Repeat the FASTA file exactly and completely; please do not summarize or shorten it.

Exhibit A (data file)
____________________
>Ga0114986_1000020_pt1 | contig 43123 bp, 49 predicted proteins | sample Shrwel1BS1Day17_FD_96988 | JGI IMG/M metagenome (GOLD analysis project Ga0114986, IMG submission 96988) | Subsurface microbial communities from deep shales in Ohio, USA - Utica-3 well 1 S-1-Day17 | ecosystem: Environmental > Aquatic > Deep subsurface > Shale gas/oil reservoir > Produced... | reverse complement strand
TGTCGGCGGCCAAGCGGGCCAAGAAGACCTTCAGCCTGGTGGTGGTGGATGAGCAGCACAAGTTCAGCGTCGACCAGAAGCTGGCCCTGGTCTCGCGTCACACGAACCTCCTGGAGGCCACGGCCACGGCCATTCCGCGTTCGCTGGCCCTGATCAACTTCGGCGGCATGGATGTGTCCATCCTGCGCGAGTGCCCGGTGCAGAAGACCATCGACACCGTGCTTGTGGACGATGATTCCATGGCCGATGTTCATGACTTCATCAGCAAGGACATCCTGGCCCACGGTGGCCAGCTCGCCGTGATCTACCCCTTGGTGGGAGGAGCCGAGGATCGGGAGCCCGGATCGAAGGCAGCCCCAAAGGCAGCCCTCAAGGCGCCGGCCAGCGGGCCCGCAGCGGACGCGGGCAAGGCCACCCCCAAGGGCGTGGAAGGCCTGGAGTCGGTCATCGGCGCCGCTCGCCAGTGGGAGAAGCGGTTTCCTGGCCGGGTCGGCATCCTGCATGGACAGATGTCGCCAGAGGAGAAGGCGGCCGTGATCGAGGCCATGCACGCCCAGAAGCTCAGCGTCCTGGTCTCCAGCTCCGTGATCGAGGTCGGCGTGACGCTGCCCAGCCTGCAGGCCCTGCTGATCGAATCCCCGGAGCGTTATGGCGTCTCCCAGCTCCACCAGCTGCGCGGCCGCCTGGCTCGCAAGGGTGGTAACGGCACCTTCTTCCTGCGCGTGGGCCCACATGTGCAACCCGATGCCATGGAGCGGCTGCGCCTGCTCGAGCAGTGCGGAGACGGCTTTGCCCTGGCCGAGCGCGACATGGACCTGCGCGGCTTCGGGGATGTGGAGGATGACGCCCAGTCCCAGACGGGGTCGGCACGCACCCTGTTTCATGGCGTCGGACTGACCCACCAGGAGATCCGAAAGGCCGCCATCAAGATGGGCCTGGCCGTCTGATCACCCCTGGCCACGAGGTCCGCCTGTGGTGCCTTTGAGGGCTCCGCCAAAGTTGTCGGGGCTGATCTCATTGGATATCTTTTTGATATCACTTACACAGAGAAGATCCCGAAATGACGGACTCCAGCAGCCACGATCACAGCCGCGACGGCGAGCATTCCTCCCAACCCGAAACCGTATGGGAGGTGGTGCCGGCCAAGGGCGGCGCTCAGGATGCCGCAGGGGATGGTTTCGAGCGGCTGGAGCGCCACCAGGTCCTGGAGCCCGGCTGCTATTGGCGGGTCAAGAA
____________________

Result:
>Ga0114986_1000020_pt1 | contig 43123 bp, 49 predicted proteins | sample Shrwel1BS1Day17_FD_96988 | JGI IMG/M metagenome (GOLD analysis project Ga0114986, IMG submission 96988) | Subsurface microbial communities from deep shales in Ohio, USA - Utica-3 well 1 S-1-Day17 | ecosystem: Environmental > Aquatic > Deep subsurface > Shale gas/oil reservoir > Produced... | reverse complement strand
TGTCGGCGGCCAAGCGGGCCAAGAAGACCTTCAGCCTGGTGGTGGTGGATGAGCAGCACAAGTTCAGCGTCGACCAGAAGCTGGCCCTGGTCTCGCGTCACACGAACCTCCTGGAGGCCACGGCCACGGCCATTCCGCGTTCGCTGGCCCTGATCAACTTCGGCGGCATGGATGTGTCCATCCTGCGCGAGTGCCCGGTGCAGAAGACCATCGACACCGTGCTTGTGGACGATGATTCCATGGCCGATGTTCATGACTTCATCAGCAAGGACATCCTGGCCCACGGTGGCCAGCTCGCCGTGATCTACCCCTTGGTGGGAGGAGCCGAGGATCGGGAGCCCGGATCGAAGGCAGCCCCAAAGGCAGCCCTCAAGGCGCCGGCCAGCGGGCCCGCAGCGGACGCGGGCAAGGCCACCCCCAAGGGCGTGGAAGGCCTGGAGTCGGTCATCGGCGCCGCTCGCCAGTGGGAGAAGCGGTTTCCTGGCCGGGTCGGCATCCTGCATGGACAGATGTCGCCAGAGGAGAAGGCGGCCGTGATCGAGGCCATGCACGCCCAGAAGCTCAGCGTCCTGGTCTCCAGCTCCGTGATCGAGGTCGGCGTGACGCTGCCCAGCCTGCAGGCCCTGCTGATCGAATCCCCGGAGCGTTATGGCGTCTCCCAGCTCCACCAGCTGCGCGGCCGCCTGGCTCGCAAGGGTGGTAACGGCACCTTCTTCCTGCGCGTGGGCCCACATGTGCAACCCGATGCCATGGAGCGGCTGCGCCTGCTCGAGCAGTGCGGAGACGGCTTTGCCCTGGCCGAGCGCGACATGGACCTGCGCGGCTTCGGGGATGTGGAGGATGACGCCCAGTCCCAGACGGGGTCGGCACGCACCCTGTTTCATGGCGTCGGACTGACCCACCAGGAGATCCGAAAGGCCGCCATCAAGATGGGCCTGGCCGTCTGATCACCCCTGGCCACGAGGTCCGCCTGTGGTGCCTTTGAGGGCTCCGCCAAAGTTGTCGGGGCTGATCTCATTGGATATCTTTTTGATATCACTTACACAGAGAAGATCCCGAAATGACGGACTCCAGCAGCCACGATCACAGCCGCGACGGCGAGCATTCCTCCCAACCCGAAACCGTATGGGAGGTGGTGCCGGCCAAGGGCGGCGCTCAGGATGCCGCAGGGGATGGTTTCGAGCGGCTGGAGCGCCACCAGGTCCTGGAGCCCGGCTGCTATTGGCGGGTCAAGAA